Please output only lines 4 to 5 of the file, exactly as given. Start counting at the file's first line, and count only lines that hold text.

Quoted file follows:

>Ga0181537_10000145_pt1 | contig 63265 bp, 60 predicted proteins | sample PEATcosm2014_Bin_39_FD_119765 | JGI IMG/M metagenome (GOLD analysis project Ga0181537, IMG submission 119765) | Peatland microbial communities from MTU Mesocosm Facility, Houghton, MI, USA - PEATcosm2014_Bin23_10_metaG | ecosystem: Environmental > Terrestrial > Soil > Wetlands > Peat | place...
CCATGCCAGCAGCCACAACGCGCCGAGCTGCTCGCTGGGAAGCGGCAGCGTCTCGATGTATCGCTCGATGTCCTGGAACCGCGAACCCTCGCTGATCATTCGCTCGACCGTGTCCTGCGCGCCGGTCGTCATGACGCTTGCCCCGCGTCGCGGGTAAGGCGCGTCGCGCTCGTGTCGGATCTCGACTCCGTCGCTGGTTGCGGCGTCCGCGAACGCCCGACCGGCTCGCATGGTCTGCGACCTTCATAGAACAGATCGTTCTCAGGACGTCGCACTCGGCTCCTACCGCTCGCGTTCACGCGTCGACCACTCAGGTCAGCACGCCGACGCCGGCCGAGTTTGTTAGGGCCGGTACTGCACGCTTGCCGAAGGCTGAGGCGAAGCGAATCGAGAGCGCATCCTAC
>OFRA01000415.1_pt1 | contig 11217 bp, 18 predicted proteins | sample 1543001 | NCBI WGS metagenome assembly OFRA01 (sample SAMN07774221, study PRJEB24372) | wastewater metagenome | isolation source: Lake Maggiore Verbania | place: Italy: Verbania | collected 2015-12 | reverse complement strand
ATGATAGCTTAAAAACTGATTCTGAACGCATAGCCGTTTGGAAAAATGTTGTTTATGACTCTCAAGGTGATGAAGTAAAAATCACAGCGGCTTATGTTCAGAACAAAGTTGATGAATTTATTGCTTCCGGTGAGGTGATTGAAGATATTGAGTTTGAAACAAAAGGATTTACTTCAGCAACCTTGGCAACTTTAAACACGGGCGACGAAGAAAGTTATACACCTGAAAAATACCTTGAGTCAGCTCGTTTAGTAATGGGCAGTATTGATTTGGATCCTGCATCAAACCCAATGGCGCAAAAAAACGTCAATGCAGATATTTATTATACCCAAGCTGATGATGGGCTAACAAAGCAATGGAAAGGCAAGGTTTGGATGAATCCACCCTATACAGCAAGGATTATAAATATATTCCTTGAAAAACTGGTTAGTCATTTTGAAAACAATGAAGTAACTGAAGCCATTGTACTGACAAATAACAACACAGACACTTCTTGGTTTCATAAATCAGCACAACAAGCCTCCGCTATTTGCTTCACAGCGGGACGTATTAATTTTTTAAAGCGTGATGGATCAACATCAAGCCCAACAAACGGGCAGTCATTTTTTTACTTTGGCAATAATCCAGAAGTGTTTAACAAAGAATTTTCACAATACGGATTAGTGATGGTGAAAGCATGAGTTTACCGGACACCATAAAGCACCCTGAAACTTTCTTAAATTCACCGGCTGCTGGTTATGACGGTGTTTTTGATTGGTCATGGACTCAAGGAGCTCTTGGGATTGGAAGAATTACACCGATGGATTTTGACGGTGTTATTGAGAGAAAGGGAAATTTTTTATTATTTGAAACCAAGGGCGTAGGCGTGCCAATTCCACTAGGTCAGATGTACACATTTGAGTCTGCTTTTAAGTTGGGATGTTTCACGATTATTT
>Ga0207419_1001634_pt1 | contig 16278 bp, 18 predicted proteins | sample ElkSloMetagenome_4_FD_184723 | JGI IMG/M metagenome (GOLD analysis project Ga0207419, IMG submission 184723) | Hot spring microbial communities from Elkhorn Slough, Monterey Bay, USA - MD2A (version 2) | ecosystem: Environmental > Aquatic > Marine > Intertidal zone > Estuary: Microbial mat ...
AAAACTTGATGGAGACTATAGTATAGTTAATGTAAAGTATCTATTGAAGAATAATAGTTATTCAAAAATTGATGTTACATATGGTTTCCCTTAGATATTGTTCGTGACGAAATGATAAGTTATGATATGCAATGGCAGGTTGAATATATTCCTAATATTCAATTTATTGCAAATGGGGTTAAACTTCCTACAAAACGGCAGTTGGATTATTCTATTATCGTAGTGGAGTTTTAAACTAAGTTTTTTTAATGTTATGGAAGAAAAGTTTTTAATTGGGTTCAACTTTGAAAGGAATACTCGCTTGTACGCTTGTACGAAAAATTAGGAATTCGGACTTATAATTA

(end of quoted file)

ATGATAGCTTAAAAACTGATTCTGAACGCATAGCCGTTTGGAAAAATGTTGTTTATGACTCTCAAGGTGATGAAGTAAAAATCACAGCGGCTTATGTTCAGAACAAAGTTGATGAATTTATTGCTTCCGGTGAGGTGATTGAAGATATTGAGTTTGAAACAAAAGGATTTACTTCAGCAACCTTGGCAACTTTAAACACGGGCGACGAAGAAAGTTATACACCTGAAAAATACCTTGAGTCAGCTCGTTTAGTAATGGGCAGTATTGATTTGGATCCTGCATCAAACCCAATGGCGCAAAAAAACGTCAATGCAGATATTTATTATACCCAAGCTGATGATGGGCTAACAAAGCAATGGAAAGGCAAGGTTTGGATGAATCCACCCTATACAGCAAGGATTATAAATATATTCCTTGAAAAACTGGTTAGTCATTTTGAAAACAATGAAGTAACTGAAGCCATTGTACTGACAAATAACAACACAGACACTTCTTGGTTTCATAAATCAGCACAACAAGCCTCCGCTATTTGCTTCACAGCGGGACGTATTAATTTTTTAAAGCGTGATGGATCAACATCAAGCCCAACAAACGGGCAGTCATTTTTTTACTTTGGCAATAATCCAGAAGTGTTTAACAAAGAATTTTCACAATACGGATTAGTGATGGTGAAAGCATGAGTTTACCGGACACCATAAAGCACCCTGAAACTTTCTTAAATTCACCGGCTGCTGGTTATGACGGTGTTTTTGATTGGTCATGGACTCAAGGAGCTCTTGGGATTGGAAGAATTACACCGATGGATTTTGACGGTGTTATTGAGAGAAAGGGAAATTTTTTATTATTTGAAACCAAGGGCGTAGGCGTGCCAATTCCACTAGGTCAGATGTACACATTTGAGTCTGCTTTTAAGTTGGGATGTTTCACGATTATTT
>Ga0207419_1001634_pt1 | contig 16278 bp, 18 predicted proteins | sample ElkSloMetagenome_4_FD_184723 | JGI IMG/M metagenome (GOLD analysis project Ga0207419, IMG submission 184723) | Hot spring microbial communities from Elkhorn Slough, Monterey Bay, USA - MD2A (version 2) | ecosystem: Environmental > Aquatic > Marine > Intertidal zone > Estuary: Microbial mat ...